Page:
This article was published in Australian Dictionary of Biography, Volume 12, (MUP), 1990
William Nicholas Willis (1858-1922), politician, newspaper proprietor, land agent and publisher, was born on 3 August 1858 at Mudgee, New South Wales, third child of native-born parents John Willis, a blacksmith who later went to California, and his wife Margaret, née Lehane. Nicholas was educated at the local denominational school and, after the family moved to Sydney, at St Mary's School. Starting work as an office-boy at the age of 9 to help to support his mother, he took sundry jobs and attended night-school. A 'singularly handsome boy with engaging manners', he was employed at the Victoria Theatre and appeared as 'W. N. Kingston' with William Creswick's Shakespearian company in 1877-78. Willis then became a shop assistant at Dubbo and soon succeeded as a hawker along the Macquarie, Darling and Bogan rivers.
In partnership (1879-88) with T. L. Richardson, Willis opened and managed stores at Girilambone, Nyngan, Mulga and Brewarrina. On 25 January 1888 he married Mary Hayes at St Mary's Catholic Cathedral, Sydney. 'Restless and dynamic', Willis was a plucky—and lucky—investor: he owned the Central Australian and Bourke Telegraph and that year took up a homestead lease, Tarrion, at Brewarrina. Having unsuccessfully stood for the Legislative Assembly in 1887, he won Bourke as a Protectionist in February 1889.
Moving to Sydney, Willis established himself as a land and financial agent with George McNair and advertised that he required no 'black-tracker to show him through the land laws'. He made and lost several fortunes through his pastoral interests. Holding his seat in 1891, he represented the Barwon in 1894-1904, after surviving a petition from Donald Macdonell to unseat him in 1894. Willis was defeated for the Darling in 1904.
A rowdy, hard-drinking gad-fly and a racing crony of W. P. Crick, he repeatedly introduced bills to restrict cruelty to camels, to amend the Masters and Servants Act and to repeal the Agreement Validating Act; less determinedly, he tried to regulate hawkers, reduce the cost of litigation, amend the Sunday laws, introduce the totalizator and enfranchise women. None of his bills was enacted. A 'ready, fluent, forcible speaker', he used parliament for his own ends and 'brought off many remunerative coups', but achieved no eminence, although he did serve on the royal commission into crown tenants in 1900.
In August 1890 Willis and McNair had founded Truth, with A. G. Taylor as editor; the scurrilous newspaper rapidly achieved circulation figures of over 30,000. Struck off the roll of magistrates later that year for publishing an allegedly treasonable letter, Willis denied responsiblity and cognizance. He promptly protected himself by selling Truth to partners, among them Crick and John Norton with whom he had a full-blooded fight in King Street in 1893. Although ownership was deliberately obscured, Willis remained a major shareholder; after protracted litigation, he sold out to Norton in 1896, probably as the result of blackmail.
Having pioneered the South African market with fodder and horses for the British Army, Willis recruited Australian bushmen as scouts and sharpshooters for the South African War. He visited that country in 1902 and reputedly acquired property in Madagascar. While Crick was secretary for lands in 1901-04, Willis was profitably involved in land transactions of a shady nature involving leases that required ministerial assent; he also took up two large leases in his wife's name by 'dummying'. John Haynes in the Newsletter constantly alleged that Willis and Crick were corrupt. Soon after (Sir) William Owen's appointment in 1905 as royal commissioner into the administration of the Lands Department, Willis thought it politic to leave the country.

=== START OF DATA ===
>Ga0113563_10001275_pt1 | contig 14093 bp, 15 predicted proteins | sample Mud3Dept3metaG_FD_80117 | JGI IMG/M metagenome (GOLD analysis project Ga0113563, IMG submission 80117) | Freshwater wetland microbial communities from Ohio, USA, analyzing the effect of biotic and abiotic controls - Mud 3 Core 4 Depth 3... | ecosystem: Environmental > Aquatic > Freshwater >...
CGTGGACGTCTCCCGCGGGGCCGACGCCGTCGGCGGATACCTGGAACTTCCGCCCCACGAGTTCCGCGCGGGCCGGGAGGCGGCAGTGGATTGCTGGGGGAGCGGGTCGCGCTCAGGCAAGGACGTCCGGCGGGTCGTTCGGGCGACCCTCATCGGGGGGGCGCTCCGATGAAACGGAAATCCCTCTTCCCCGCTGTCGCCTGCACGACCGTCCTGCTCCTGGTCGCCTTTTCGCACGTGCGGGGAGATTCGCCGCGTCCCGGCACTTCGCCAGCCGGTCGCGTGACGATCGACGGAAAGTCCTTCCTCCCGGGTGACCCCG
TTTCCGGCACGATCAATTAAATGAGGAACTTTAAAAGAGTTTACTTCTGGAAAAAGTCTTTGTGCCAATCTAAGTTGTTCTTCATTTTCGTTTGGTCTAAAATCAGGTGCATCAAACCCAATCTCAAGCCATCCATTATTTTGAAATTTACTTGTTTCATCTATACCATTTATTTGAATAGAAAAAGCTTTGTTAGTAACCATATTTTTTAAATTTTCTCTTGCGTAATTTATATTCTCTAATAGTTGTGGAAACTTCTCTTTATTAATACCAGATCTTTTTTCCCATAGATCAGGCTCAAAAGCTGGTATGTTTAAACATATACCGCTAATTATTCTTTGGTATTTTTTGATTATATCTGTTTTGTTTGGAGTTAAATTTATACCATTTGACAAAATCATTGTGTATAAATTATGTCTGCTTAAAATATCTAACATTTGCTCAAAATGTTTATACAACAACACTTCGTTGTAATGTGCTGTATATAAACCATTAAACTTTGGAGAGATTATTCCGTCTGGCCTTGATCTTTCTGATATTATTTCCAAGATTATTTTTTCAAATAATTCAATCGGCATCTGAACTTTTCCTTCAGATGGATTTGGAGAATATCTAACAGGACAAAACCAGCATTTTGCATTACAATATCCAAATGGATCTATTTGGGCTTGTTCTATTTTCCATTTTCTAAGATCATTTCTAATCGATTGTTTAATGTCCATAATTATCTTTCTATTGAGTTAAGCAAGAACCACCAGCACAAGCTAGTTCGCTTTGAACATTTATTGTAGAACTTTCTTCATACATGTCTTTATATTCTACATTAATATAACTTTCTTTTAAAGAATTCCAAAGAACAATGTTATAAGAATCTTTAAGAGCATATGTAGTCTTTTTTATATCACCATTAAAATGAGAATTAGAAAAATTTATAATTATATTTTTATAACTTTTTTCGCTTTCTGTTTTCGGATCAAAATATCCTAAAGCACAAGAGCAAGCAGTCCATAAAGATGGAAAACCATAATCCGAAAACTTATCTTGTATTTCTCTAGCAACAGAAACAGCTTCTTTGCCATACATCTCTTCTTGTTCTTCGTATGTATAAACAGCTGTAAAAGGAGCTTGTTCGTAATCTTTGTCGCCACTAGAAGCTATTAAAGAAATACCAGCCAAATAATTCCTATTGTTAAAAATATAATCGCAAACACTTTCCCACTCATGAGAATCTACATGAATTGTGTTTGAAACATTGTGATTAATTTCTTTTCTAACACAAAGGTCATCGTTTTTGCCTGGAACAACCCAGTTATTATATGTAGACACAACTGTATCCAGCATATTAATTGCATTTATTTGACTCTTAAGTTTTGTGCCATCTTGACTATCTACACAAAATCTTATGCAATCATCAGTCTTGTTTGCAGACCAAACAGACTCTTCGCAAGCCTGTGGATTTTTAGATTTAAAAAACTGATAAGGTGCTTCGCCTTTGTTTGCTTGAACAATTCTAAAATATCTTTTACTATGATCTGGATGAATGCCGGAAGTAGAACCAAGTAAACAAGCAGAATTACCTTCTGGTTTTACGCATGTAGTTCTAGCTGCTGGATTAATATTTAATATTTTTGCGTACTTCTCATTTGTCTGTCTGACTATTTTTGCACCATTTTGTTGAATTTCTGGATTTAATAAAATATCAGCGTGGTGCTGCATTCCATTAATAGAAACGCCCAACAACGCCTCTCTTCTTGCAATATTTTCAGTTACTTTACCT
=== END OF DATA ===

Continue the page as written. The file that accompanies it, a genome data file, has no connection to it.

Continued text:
When Haynes failed to have him extradited from Perth, Willis fled to Natal, South Africa. Although he temporarily foiled extradition, he returned to Sydney under police escort in July 1906 to face criminal charges of obtaining money by false pretences, fraud and conspiracy (with Crick). Twice the jury disagreed and he was discharged. A picaresque character, Willis was described in Melbourne Punch as 'a stout, florid man, whose vigour seems unabated by trouble, who challenges attention by his strong individualism, who talks in the racy vernacular of the street, and who may be relied upon to put up a good fight'. In 1909 he published The Life of W. P. Crick.
Prudently removing himself to London about 1910, Willis wrote What Germany Wants (1912) and a racing romance, Bluey Grey (1912). He established the Anglo-Eastern Publishing Co. and wrote books with salacious titles, such as White Slaves in a Piccadilly Flat (1913). His son, who had served with the 6th Light Horse Regiment, Australian Imperial Force, joined him in partnership after the war and probably wrote for the company as 'Bree Narran'. Marie Stopes was horrified at Willis's implication in Wedded Love or Married Misery (1920) that she was encouraging immorality. Survived by his wife and six daughters in Australia, and by his son, Willis died suddenly of coronary vascular disease on 3 April 1922 at Lambeth, intestate and penniless.
Martha Rutledge, 'Willis, William Nicholas (1858–1922)', Australian Dictionary of Biography, National Centre of Biography, Australian National University, http://adb.anu.edu.au/biography/willis-william-nicholas-9125/text16095, accessed 7 December 2013.
This article was first published in hardcopy in Australian Dictionary of Biography, Volume 12, (MUP), 1990